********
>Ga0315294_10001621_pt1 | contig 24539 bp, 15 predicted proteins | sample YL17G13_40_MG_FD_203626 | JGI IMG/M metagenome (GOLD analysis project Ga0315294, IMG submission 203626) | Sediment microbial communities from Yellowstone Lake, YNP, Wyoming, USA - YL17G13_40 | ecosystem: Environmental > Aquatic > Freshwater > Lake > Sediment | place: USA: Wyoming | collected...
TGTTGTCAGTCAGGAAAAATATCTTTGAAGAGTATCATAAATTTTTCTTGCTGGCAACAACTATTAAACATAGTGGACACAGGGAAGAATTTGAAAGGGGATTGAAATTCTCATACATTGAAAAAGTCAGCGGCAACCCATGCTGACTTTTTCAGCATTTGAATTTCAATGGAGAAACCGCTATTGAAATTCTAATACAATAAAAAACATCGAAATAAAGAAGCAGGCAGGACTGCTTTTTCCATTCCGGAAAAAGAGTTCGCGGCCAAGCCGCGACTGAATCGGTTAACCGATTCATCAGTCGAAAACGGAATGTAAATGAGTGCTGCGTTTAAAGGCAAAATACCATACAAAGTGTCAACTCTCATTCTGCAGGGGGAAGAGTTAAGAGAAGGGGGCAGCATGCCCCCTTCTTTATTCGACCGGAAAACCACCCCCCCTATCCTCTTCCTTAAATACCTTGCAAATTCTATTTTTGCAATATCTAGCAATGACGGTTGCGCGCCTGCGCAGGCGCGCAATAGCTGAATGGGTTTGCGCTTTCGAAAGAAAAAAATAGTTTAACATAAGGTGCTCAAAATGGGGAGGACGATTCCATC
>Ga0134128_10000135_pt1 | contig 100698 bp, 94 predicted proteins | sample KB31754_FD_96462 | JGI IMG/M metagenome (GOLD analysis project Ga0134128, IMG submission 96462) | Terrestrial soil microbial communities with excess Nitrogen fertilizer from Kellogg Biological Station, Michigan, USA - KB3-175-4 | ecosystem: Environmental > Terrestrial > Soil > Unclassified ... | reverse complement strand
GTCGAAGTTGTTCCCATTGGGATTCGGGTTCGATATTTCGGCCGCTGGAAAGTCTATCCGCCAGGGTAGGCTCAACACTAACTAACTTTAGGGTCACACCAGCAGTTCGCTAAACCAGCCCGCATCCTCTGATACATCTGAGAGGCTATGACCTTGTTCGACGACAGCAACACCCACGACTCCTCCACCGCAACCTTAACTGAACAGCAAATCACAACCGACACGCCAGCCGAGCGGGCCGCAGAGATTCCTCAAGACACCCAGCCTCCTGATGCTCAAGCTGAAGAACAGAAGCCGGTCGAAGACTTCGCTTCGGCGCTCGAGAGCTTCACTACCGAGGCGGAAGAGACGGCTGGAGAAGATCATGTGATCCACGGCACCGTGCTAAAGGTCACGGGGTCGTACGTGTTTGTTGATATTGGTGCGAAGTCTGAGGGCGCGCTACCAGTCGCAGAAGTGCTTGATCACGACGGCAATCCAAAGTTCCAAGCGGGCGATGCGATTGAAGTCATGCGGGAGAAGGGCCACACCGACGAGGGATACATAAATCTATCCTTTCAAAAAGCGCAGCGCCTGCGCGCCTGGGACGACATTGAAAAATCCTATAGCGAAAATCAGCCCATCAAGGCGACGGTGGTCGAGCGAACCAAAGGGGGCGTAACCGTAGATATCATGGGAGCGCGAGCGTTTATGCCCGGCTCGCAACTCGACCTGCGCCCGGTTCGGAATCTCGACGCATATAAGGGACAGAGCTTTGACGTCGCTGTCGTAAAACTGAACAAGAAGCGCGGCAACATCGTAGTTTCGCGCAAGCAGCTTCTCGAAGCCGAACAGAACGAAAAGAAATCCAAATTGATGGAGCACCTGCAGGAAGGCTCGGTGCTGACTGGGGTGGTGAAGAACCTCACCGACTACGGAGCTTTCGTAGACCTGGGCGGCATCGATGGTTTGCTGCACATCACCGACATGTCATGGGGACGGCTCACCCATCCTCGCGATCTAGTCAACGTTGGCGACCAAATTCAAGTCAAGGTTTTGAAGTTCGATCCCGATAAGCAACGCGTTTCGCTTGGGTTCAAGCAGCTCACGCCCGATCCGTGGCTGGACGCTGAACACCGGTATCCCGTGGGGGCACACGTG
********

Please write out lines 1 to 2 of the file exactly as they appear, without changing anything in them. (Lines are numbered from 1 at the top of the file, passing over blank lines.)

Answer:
>Ga0315294_10001621_pt1 | contig 24539 bp, 15 predicted proteins | sample YL17G13_40_MG_FD_203626 | JGI IMG/M metagenome (GOLD analysis project Ga0315294, IMG submission 203626) | Sediment microbial communities from Yellowstone Lake, YNP, Wyoming, USA - YL17G13_40 | ecosystem: Environmental > Aquatic > Freshwater > Lake > Sediment | place: USA: Wyoming | collected...
TGTTGTCAGTCAGGAAAAATATCTTTGAAGAGTATCATAAATTTTTCTTGCTGGCAACAACTATTAAACATAGTGGACACAGGGAAGAATTTGAAAGGGGATTGAAATTCTCATACATTGAAAAAGTCAGCGGCAACCCATGCTGACTTTTTCAGCATTTGAATTTCAATGGAGAAACCGCTATTGAAATTCTAATACAATAAAAAACATCGAAATAAAGAAGCAGGCAGGACTGCTTTTTCCATTCCGGAAAAAGAGTTCGCGGCCAAGCCGCGACTGAATCGGTTAACCGATTCATCAGTCGAAAACGGAATGTAAATGAGTGCTGCGTTTAAAGGCAAAATACCATACAAAGTGTCAACTCTCATTCTGCAGGGGGAAGAGTTAAGAGAAGGGGGCAGCATGCCCCCTTCTTTATTCGACCGGAAAACCACCCCCCCTATCCTCTTCCTTAAATACCTTGCAAATTCTATTTTTGCAATATCTAGCAATGACGGTTGCGCGCCTGCGCAGGCGCGCAATAGCTGAATGGGTTTGCGCTTTCGAAAGAAAAAAATAGTTTAACATAAGGTGCTCAAAATGGGGAGGACGATTCCATC